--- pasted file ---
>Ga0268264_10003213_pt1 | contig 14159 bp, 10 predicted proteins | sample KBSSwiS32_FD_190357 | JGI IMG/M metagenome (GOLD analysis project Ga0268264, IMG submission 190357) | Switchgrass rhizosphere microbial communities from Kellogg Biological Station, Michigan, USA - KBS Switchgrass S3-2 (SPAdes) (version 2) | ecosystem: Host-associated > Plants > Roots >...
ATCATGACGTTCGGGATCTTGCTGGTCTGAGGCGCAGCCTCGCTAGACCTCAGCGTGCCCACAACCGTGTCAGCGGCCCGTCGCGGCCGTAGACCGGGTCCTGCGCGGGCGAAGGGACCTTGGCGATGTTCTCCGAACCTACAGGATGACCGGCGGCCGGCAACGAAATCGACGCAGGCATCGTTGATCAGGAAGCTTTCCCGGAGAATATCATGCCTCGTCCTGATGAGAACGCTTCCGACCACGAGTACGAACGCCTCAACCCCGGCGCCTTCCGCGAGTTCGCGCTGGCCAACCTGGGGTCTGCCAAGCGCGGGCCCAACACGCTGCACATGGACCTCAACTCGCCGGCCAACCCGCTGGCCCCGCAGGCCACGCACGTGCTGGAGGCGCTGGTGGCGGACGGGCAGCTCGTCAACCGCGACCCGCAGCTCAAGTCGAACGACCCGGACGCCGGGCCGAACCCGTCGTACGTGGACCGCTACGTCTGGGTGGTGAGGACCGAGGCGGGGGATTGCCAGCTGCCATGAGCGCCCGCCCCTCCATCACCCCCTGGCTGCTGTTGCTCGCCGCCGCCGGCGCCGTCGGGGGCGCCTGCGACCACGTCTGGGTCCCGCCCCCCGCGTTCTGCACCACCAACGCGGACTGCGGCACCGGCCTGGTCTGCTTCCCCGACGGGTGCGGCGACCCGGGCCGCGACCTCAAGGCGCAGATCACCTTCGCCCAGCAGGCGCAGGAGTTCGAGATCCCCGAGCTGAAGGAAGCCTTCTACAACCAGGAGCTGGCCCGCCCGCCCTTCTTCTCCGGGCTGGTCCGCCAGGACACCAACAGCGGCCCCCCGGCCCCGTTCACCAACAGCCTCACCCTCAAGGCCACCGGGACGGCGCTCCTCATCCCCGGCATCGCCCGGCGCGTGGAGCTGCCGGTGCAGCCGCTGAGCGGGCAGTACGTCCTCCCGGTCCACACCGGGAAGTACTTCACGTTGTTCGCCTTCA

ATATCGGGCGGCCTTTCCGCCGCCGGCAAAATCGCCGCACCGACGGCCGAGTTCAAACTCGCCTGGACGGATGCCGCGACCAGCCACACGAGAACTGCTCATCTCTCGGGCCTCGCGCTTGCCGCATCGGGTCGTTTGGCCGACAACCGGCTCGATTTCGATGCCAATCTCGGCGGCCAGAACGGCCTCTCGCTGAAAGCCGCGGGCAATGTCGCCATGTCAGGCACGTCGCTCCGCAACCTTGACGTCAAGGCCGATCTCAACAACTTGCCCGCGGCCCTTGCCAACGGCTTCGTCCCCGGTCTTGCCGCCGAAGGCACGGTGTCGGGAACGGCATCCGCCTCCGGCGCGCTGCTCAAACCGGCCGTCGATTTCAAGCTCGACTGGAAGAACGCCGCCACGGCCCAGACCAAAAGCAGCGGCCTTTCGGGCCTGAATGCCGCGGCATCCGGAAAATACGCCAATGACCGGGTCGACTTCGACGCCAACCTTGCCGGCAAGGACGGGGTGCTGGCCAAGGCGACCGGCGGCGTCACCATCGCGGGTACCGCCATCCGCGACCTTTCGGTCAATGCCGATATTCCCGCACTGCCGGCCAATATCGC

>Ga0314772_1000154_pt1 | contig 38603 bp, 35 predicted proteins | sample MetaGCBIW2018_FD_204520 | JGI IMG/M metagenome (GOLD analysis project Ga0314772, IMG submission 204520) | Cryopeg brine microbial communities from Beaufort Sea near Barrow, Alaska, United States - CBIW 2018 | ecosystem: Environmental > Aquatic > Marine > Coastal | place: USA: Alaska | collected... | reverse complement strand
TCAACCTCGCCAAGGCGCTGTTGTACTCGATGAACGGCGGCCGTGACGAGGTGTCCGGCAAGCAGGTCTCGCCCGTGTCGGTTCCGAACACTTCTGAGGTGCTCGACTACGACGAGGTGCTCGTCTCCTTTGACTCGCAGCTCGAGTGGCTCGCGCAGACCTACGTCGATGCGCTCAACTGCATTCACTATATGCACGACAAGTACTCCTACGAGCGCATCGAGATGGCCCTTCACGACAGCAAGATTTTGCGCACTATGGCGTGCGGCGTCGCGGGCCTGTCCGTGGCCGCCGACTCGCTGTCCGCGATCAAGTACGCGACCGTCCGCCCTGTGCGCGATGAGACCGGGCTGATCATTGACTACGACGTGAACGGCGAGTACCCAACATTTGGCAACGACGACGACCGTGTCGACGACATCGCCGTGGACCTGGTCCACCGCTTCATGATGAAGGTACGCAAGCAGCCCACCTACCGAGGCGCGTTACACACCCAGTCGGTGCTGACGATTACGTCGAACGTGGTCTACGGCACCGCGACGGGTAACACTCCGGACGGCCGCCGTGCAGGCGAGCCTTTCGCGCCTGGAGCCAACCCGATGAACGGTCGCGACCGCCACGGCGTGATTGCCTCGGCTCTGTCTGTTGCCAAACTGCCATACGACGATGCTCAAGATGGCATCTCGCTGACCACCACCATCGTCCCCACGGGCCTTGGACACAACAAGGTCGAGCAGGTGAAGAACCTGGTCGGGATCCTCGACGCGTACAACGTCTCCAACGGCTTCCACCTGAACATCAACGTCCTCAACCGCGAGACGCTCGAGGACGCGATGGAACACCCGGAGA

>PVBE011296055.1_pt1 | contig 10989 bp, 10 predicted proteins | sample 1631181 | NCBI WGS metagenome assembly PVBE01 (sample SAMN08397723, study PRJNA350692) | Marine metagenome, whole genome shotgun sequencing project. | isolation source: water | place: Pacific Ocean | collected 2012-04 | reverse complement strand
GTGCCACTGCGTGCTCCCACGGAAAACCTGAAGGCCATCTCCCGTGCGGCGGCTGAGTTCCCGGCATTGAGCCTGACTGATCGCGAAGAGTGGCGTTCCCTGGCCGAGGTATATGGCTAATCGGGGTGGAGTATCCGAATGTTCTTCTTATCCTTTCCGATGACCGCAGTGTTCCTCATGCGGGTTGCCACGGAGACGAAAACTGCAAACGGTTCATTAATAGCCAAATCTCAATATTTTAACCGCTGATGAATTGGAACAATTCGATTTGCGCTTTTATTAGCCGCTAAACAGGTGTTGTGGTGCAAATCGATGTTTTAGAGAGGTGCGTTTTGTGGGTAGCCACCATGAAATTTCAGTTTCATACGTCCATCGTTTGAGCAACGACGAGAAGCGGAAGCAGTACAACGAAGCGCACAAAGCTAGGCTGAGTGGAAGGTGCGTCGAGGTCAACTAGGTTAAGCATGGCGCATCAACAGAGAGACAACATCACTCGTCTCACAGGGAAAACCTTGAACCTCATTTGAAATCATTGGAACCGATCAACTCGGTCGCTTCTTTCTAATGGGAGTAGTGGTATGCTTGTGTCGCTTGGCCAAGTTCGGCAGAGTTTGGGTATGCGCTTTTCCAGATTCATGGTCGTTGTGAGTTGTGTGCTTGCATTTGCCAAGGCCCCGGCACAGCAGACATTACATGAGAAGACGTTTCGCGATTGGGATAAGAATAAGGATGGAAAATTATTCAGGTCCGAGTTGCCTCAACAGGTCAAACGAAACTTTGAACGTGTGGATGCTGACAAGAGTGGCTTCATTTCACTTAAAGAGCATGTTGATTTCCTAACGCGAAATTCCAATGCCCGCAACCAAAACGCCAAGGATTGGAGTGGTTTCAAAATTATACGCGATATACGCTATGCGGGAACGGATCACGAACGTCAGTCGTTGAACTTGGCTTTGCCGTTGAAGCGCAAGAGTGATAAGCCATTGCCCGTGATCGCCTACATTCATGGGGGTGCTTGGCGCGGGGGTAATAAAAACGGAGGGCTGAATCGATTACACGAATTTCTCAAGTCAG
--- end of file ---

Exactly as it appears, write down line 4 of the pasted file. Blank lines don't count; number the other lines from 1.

>Ga0314772_1000154_pt1 | contig 38603 bp, 35 predicted proteins | sample MetaGCBIW2018_FD_204520 | JGI IMG/M metagenome (GOLD analysis project Ga0314772, IMG submission 204520) | Cryopeg brine microbial communities from Beaufort Sea near Barrow, Alaska, United States - CBIW 2018 | ecosystem: Environmental > Aquatic > Marine > Coastal | place: USA: Alaska | collected... | reverse complement strand